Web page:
[ CW: Strong language ]
The drive out to the treehouse was made in silence.
May rubbed the back of her head and kept her gaze locked out the window as Kai drove his van, the Rocket, down the hardened path of sand she used to walk every day. It felt like a dream.
At first Kai had offered to move out of the treehouse so May could have her old place back, but she refused. After some tense negotiating, she finally agreed to come back with him if only to pacify his guilt and avoid having to spend the night avoiding her parents’ pitying looks.
The Rocket rumbled to a stop and May jumped out before Kai could even turn off the engine. She gazed up at the deck of the treehouse, her stomach tight with both anxiety and nostalgia. From the outside it looked like the exact same place she and her father had built together; the same place she had taken refuge when the people of Omea turned their backs on her. From her place on the sand, May could see the hammock Em slept in when she first arrived. Despite this place – this island – having been May’s home, Em was everywhere; an invisible mark lingering as strongly as the day she left it.
“Ready?” Kai asked, May’s pack hitched up over one of his shoulders.
Exhaling slowly, May nodded and followed him up the stairs.
Once inside, the presence of a man was unmistakable. Though Kai hadn’t made any major changes, there was evidence of his handiwork everywhere. The sliding glass door leading out to the deck – the one Em had demolished in her attempt to save May from Kane that last, fateful night – had been completely replaced. He had also changed the locks on the door and reinforced the windows. His tool box and belt sat in a heap by the couch and a surfboard leaned against the bookshelf on the far wall.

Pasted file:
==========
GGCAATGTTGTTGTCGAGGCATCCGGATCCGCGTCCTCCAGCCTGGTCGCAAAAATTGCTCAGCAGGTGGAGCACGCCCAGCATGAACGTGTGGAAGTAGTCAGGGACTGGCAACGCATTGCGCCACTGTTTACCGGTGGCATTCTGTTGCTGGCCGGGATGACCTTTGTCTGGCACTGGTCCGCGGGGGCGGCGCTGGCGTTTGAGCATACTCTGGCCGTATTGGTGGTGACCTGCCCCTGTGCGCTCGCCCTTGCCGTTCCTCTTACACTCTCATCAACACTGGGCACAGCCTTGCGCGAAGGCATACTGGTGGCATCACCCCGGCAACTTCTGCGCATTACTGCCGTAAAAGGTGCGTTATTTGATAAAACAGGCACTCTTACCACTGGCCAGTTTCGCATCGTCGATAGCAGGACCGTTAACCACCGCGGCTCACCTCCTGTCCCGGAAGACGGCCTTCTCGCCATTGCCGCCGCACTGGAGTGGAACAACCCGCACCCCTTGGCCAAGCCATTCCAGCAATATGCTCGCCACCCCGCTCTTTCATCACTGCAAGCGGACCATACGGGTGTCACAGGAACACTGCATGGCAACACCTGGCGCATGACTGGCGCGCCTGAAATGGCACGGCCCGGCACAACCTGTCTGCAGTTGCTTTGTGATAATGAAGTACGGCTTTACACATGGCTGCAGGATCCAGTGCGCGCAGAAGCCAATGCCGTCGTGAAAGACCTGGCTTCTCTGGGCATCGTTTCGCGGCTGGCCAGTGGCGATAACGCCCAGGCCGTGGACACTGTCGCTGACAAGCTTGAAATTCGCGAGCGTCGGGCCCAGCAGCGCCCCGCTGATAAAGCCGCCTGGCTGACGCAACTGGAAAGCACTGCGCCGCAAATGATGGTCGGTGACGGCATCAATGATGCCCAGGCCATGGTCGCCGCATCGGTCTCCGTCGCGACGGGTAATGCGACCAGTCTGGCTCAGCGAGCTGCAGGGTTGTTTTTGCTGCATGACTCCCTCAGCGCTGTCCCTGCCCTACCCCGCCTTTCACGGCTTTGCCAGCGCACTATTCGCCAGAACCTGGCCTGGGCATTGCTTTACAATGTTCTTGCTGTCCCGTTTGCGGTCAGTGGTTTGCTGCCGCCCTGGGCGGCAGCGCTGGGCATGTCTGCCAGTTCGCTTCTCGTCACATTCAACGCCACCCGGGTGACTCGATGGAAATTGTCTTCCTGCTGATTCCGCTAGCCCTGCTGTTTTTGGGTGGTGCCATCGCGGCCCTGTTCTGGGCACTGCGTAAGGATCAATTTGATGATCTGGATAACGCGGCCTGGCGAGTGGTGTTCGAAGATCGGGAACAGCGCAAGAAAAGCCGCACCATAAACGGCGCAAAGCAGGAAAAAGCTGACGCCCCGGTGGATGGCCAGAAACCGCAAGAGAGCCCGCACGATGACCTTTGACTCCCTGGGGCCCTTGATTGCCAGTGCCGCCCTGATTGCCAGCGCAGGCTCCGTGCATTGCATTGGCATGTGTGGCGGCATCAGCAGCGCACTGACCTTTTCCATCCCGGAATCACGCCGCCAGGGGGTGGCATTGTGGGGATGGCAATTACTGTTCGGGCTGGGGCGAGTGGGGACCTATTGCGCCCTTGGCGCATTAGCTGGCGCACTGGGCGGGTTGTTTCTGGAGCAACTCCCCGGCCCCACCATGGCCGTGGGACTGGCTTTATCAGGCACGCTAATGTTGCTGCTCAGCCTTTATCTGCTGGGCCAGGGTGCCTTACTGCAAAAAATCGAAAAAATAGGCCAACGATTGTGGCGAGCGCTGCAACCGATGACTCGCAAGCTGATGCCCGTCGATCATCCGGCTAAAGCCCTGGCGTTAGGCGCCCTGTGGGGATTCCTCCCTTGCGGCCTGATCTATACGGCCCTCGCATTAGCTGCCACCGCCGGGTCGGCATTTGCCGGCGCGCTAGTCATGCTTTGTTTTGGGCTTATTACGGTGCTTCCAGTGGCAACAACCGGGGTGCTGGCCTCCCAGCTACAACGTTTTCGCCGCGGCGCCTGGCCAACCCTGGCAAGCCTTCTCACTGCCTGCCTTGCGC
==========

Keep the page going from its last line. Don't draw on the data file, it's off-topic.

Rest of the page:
“Sorry about the mess,” Kai mumbled as he swooped to clear a few mounds of discarded laundry from the floor and couch. “I swear I’m usually not this messy.”
“I’ve known you my entire life, Kai,” May replied. “I know that’s not true.”
Kicking off her shoes, May took a few steps into the room and paused. “What is that smell?”
The question elicited a sly grin from Kai.
“Check this out, you’re gonna love it.”
He lead her down the solitary hallway, past the bathroom to the small storage closet where the smell of yeast and other earthy aromas was almost overpowering. With a flourish, Kai pulled open the closet door and yanked on the chain for the light bulb dangling overhead. There, in the space where May had once stored spare bedding and towels, sat a small nondescript barrel.
“I have no idea what I’m looking at,” she admitted flatly.
“I’m brewing my own beer,” Kai boasted, clearly proud of himself.
“In the closet?” May was confused.
“Yeah, come try it.” Kai killed the light and sealed the barrel back in the closet before ushering May to the kitchen. From the fridge he pulled two brown bottles and cracked the caps off in the crook of his elbow.
“When did this happen?” May asked, giving the mouth of her bottle a tentative sniff.
“When I moved in,” Kai said, throwing back a swig from his own. “I’ve always wanted to try it but never really had the space. You get used to the smell, I promise.”
May had always known her brother enjoyed beer but hadn’t realized he harbored a desire to make it himself. Telling herself to keep a straight face no matter how it tasted, she took a sip.